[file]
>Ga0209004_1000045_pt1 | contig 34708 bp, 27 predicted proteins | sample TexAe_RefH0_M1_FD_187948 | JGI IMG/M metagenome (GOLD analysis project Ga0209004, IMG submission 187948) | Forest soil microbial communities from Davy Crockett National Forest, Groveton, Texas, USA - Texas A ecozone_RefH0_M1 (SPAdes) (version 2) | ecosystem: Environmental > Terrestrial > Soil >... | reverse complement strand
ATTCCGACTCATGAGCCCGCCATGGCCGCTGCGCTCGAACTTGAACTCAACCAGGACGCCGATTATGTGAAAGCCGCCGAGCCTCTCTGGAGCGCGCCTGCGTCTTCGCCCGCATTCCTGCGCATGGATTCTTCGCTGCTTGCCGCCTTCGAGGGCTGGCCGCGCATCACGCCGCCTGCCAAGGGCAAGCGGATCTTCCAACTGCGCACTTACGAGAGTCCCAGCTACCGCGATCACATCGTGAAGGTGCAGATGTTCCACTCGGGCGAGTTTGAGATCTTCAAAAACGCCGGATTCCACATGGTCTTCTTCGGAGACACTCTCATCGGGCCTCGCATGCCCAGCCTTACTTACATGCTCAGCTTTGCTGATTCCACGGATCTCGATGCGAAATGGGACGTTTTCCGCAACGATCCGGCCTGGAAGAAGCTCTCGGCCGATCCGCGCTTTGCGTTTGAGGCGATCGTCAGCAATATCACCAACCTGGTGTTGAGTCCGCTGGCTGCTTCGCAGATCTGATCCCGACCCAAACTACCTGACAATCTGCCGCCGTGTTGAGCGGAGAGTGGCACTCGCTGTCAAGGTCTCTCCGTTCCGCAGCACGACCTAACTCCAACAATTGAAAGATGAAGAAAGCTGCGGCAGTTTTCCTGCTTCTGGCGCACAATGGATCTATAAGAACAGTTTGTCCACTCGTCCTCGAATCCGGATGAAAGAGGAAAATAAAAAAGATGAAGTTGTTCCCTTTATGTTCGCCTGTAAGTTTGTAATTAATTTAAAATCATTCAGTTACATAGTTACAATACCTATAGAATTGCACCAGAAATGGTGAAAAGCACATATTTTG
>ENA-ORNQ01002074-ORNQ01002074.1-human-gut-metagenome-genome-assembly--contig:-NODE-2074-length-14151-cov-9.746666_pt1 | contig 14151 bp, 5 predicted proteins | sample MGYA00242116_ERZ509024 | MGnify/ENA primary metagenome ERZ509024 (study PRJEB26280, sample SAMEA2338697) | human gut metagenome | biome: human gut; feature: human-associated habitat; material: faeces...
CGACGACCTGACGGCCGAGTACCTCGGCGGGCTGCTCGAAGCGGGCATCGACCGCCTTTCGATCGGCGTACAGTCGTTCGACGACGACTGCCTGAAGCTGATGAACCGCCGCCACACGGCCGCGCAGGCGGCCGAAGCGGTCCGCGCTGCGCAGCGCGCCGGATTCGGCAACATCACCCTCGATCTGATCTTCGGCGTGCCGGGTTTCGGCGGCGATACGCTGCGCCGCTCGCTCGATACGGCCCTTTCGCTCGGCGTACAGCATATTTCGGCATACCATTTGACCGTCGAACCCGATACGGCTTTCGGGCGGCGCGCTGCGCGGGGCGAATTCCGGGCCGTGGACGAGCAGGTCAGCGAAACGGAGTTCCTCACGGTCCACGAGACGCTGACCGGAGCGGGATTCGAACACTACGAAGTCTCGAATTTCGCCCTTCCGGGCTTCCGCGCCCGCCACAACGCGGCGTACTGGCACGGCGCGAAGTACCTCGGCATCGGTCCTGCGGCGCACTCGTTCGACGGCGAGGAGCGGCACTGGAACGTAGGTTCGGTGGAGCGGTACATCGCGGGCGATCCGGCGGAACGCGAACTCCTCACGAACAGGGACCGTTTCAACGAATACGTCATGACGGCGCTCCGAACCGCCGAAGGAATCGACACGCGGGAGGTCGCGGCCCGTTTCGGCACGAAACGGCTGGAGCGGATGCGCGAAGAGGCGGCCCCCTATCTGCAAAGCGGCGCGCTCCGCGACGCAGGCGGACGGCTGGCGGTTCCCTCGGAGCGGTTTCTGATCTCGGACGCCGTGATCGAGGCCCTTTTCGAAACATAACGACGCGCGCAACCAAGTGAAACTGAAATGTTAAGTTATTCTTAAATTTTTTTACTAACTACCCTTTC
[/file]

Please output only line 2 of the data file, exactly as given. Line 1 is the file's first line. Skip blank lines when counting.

ATTCCGACTCATGAGCCCGCCATGGCCGCTGCGCTCGAACTTGAACTCAACCAGGACGCCGATTATGTGAAAGCCGCCGAGCCTCTCTGGAGCGCGCCTGCGTCTTCGCCCGCATTCCTGCGCATGGATTCTTCGCTGCTTGCCGCCTTCGAGGGCTGGCCGCGCATCACGCCGCCTGCCAAGGGCAAGCGGATCTTCCAACTGCGCACTTACGAGAGTCCCAGCTACCGCGATCACATCGTGAAGGTGCAGATGTTCCACTCGGGCGAGTTTGAGATCTTCAAAAACGCCGGATTCCACATGGTCTTCTTCGGAGACACTCTCATCGGGCCTCGCATGCCCAGCCTTACTTACATGCTCAGCTTTGCTGATTCCACGGATCTCGATGCGAAATGGGACGTTTTCCGCAACGATCCGGCCTGGAAGAAGCTCTCGGCCGATCCGCGCTTTGCGTTTGAGGCGATCGTCAGCAATATCACCAACCTGGTGTTGAGTCCGCTGGCTGCTTCGCAGATCTGATCCCGACCCAAACTACCTGACAATCTGCCGCCGTGTTGAGCGGAGAGTGGCACTCGCTGTCAAGGTCTCTCCGTTCCGCAGCACGACCTAACTCCAACAATTGAAAGATGAAGAAAGCTGCGGCAGTTTTCCTGCTTCTGGCGCACAATGGATCTATAAGAACAGTTTGTCCACTCGTCCTCGAATCCGGATGAAAGAGGAAAATAAAAAAGATGAAGTTGTTCCCTTTATGTTCGCCTGTAAGTTTGTAATTAATTTAAAATCATTCAGTTACATAGTTACAATACCTATAGAATTGCACCAGAAATGGTGAAAAGCACATATTTTG